Humility, Introverts vs. Extroverts, and other thoughts on Life

Linguistics is interesting.

Oftentimes it is a fascinating experience to hear someone speak a dialect different from what you’re used to hearing, and learning a whole new different set of words is even more fascinating.

I remember someone saying, non-verbatim, “if you’re truly good at speaking a [foreign] language, you will never feel compelled to show off your skills.”

This line has struck me in more ways than one, not just in the context of language but I suppose in all walks of life.

Humility is simple but is probably one of the most difficult traits to develop and exercise.

For one, it is an irony in itself — you cannot tell people you are humble because that in itself displays the contrary.

Second, humility nowadays, at least how I see it, is quite underrated. It is very easy to oversee its everyday form displayed even in the simply vast ways – genuine apologies, admission of fault, being able to take ‘no’ for an answer, understanding that not everyone will conform to your wishes, and so on.

That’s the thing about humility though, it doesn’t have to be loud and out there to be recognized, and yet it is one of the most difficult traits for one to master.

gaelle-marcel-85383Despite the different ways that exist to express humility, thankfully only one factor shines in determining its authenticity: sincerity.

There are some examples mentioned above that could be expressed nonchalantly but in a passive-aggressive way, which is quite on the other end of humility. Passive-aggressive behaviors pose underlying resentment, frustration, and inability to confront extrinsic stimuli that the person considers as threats, among others. You may have encountered this as a child, apologizing because your parents told you it is the right thing to do but not exactly because you feel it in yourself that it is what should be done. Even I did it at one point – perhaps everyone has – and continuously we might encounter people who pose such ingenuity on our way.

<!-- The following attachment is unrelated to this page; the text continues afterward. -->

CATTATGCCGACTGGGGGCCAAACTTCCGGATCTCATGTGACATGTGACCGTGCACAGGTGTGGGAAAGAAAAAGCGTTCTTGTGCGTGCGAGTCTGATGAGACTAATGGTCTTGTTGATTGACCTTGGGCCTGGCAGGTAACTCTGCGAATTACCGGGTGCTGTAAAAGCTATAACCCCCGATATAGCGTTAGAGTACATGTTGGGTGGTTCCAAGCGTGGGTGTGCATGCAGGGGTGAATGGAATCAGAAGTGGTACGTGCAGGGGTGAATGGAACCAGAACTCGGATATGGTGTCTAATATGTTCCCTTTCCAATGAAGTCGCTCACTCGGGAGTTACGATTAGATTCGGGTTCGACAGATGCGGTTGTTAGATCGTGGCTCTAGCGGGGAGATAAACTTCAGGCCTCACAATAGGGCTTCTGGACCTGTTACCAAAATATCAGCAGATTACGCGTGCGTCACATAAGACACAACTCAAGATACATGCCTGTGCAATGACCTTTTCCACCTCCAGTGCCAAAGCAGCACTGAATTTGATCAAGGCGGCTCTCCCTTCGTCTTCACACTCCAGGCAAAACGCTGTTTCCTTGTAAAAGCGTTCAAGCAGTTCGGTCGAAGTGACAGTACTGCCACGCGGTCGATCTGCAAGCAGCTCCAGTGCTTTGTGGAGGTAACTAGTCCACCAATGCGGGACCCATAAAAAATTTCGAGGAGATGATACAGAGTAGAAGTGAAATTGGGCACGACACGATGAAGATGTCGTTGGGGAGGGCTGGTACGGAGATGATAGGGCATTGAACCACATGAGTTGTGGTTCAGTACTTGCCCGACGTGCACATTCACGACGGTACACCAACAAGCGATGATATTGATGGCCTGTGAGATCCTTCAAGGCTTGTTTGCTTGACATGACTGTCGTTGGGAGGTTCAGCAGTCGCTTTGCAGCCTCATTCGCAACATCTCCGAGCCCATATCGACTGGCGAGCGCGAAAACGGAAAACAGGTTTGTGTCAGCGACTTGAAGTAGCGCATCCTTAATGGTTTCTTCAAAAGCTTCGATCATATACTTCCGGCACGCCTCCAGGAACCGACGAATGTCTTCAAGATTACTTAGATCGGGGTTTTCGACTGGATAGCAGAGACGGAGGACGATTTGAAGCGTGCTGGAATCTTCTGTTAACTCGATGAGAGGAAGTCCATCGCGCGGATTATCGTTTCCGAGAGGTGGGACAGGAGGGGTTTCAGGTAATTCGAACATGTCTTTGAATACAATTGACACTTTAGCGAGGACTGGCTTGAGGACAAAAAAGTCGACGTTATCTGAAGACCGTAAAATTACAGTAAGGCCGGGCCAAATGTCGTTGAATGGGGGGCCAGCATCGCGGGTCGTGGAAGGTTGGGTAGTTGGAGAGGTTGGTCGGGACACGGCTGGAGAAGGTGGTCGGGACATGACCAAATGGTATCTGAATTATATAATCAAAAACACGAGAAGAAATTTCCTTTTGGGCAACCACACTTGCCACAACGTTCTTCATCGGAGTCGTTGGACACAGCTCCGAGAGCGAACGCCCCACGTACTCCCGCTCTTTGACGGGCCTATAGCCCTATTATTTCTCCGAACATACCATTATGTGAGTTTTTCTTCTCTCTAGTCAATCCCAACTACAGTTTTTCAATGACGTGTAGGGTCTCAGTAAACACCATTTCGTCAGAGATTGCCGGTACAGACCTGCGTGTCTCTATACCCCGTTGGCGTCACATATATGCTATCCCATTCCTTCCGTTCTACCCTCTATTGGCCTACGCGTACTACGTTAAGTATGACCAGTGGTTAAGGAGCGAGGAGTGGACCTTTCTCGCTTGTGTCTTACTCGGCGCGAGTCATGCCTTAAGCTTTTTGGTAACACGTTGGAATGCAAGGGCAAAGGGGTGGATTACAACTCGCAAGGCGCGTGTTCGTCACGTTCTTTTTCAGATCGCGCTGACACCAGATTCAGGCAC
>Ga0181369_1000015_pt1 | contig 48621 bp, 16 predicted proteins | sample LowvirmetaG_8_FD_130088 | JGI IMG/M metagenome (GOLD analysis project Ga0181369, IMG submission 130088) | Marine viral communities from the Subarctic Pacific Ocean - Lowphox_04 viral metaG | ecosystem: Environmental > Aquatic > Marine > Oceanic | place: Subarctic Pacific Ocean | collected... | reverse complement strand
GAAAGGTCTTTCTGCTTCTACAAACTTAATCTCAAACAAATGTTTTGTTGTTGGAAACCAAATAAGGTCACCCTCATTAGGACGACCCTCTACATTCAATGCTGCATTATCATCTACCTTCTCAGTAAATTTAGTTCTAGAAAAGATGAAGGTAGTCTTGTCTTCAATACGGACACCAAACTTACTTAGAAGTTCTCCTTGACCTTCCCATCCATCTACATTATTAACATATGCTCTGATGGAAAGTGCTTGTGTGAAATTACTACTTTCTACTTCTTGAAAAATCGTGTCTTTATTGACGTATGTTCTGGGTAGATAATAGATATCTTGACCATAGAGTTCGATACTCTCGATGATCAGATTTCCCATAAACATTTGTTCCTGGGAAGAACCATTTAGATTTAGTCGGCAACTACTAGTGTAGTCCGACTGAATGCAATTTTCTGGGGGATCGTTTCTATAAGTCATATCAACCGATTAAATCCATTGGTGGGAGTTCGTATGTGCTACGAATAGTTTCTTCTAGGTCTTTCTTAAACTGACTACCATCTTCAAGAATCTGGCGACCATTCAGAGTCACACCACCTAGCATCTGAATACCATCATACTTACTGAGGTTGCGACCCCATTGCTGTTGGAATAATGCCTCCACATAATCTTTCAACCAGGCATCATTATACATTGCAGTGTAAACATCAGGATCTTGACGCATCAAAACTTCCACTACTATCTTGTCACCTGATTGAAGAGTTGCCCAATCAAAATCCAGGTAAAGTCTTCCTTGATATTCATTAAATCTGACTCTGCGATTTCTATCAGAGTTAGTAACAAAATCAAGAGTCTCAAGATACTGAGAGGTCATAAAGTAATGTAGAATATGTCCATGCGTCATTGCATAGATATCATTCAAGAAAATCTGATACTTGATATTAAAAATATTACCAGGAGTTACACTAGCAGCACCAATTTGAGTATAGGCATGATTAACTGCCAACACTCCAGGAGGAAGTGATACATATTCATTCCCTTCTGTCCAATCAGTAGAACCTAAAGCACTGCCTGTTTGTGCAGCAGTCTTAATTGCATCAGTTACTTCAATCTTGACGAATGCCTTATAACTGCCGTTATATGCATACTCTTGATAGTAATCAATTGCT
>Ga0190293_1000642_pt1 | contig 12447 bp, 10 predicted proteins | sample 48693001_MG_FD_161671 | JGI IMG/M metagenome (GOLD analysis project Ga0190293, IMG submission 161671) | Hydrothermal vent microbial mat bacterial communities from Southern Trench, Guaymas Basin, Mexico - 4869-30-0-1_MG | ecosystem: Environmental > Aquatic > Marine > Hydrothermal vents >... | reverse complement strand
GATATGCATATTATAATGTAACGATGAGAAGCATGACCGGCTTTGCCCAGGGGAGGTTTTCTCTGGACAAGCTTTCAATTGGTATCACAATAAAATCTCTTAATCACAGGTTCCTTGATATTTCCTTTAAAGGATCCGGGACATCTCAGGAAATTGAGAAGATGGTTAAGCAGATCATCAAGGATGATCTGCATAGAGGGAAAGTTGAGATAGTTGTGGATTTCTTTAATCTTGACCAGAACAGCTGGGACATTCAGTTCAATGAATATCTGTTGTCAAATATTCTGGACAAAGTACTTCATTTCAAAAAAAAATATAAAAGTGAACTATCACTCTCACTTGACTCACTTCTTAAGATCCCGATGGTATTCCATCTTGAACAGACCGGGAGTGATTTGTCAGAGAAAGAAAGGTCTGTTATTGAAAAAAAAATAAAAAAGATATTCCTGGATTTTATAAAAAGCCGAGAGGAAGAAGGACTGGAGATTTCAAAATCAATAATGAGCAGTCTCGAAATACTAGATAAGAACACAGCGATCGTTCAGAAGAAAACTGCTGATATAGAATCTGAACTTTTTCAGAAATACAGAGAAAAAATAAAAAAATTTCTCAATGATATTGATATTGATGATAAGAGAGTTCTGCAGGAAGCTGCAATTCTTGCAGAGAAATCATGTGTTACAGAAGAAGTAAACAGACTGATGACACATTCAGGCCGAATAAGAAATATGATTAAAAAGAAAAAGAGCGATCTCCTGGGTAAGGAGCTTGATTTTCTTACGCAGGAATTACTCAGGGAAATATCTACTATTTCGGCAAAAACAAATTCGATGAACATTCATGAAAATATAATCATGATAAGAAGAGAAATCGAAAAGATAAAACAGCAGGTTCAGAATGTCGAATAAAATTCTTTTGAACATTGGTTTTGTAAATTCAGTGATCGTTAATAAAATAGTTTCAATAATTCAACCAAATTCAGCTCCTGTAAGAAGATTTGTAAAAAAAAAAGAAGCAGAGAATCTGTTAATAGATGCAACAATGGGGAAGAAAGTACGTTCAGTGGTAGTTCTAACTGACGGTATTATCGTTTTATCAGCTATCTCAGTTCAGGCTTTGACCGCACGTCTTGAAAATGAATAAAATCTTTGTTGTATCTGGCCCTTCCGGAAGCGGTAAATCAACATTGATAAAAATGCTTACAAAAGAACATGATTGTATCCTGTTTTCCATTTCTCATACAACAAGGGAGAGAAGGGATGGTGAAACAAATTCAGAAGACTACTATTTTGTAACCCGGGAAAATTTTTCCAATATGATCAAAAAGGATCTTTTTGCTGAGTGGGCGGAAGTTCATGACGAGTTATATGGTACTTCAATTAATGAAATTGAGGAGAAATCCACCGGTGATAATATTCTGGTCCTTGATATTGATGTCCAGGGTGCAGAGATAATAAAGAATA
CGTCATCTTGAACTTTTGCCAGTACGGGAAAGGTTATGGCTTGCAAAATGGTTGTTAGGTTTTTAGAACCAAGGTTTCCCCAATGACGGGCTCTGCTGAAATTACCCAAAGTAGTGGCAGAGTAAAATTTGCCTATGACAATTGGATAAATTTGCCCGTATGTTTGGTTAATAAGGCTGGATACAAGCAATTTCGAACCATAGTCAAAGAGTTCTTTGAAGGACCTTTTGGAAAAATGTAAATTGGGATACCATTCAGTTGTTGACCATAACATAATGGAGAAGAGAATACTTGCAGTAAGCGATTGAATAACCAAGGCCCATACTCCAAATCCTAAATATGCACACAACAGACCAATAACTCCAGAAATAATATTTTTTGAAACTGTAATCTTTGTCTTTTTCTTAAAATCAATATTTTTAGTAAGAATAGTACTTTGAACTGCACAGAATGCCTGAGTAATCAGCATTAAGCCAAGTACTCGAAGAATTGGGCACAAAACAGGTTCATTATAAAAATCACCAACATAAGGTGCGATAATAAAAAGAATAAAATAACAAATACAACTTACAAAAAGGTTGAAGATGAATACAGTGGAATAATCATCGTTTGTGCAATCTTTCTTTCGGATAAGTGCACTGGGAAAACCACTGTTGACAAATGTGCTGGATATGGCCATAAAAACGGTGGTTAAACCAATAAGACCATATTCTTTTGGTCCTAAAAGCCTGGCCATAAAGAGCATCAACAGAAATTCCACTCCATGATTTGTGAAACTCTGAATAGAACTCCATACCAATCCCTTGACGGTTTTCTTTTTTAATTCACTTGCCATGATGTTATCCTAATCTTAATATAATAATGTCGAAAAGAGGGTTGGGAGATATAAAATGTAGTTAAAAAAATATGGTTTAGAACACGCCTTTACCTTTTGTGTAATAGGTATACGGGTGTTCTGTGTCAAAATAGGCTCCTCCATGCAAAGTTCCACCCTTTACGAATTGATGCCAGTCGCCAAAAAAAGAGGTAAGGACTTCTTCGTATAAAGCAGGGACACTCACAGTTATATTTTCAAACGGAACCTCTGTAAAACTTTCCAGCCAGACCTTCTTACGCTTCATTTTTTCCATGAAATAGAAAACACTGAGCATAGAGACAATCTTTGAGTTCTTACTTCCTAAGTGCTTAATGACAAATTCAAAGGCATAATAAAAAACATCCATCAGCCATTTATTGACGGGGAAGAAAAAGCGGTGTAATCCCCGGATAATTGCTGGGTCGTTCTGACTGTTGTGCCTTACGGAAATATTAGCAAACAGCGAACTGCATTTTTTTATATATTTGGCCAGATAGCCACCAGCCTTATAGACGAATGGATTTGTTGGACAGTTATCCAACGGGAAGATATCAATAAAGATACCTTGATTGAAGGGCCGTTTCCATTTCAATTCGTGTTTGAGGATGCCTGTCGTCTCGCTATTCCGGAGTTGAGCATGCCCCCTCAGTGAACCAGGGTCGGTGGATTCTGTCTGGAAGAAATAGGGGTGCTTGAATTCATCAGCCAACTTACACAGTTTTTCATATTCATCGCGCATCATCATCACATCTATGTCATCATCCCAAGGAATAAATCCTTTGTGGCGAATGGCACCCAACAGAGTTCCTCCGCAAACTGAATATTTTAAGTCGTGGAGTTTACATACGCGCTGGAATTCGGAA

Recently, someone messaged me about a breakup, how hurtful and how big an impact it has left on her. It wasn’t until a couple of weeks later that an interesting conversation arose — she messaged again regarding what happened, only this time it was an admission of her faults and flaws that led to the breakup. She later sought for books or articles out there she can learn from in order to grow better as a person, which was not only a big turn of events but also an inspiring one.

That one situation really made me think about humility. It doesn’t take a dire situation to recognize this gem of a trait; sometimes it only takes one conversation to appreciate such quality from people. I’ve encountered some people, specifically those whom I’ve worked with, that really cannot have their ego be overtaken. Yes, I understand the entire hierarchy that goes with office politics, but it still baffles me how we can put on such steel hearts and treat others as if they have no feelings or lives outside the walls of a building. To me, it is a sad phenomenon to see people put on completely different masks in order to get ahead everyone else; what makes us different from machines if this is the case? This is the thought that actually led me to think about how underrated humility has become, and how seemingly difficult it is for us to practice, even on social media.

Long story short — being a nice person shouldn’t be that difficult, and being humble goes a really long way.


Just because you’re smart doesn’t mean you automatically become successful.

My adviser in college once said that despite how brilliant you may be, if your personality does not fit that of a good lawyer’s, then you cannot be a lawyer. There are certain jobs that still need a certain profile. This is probably why some people who serve you in fast food chains are not good servers — simply because they are not fit for the role.

Have you ever heard of the thing called Extraversion Bias?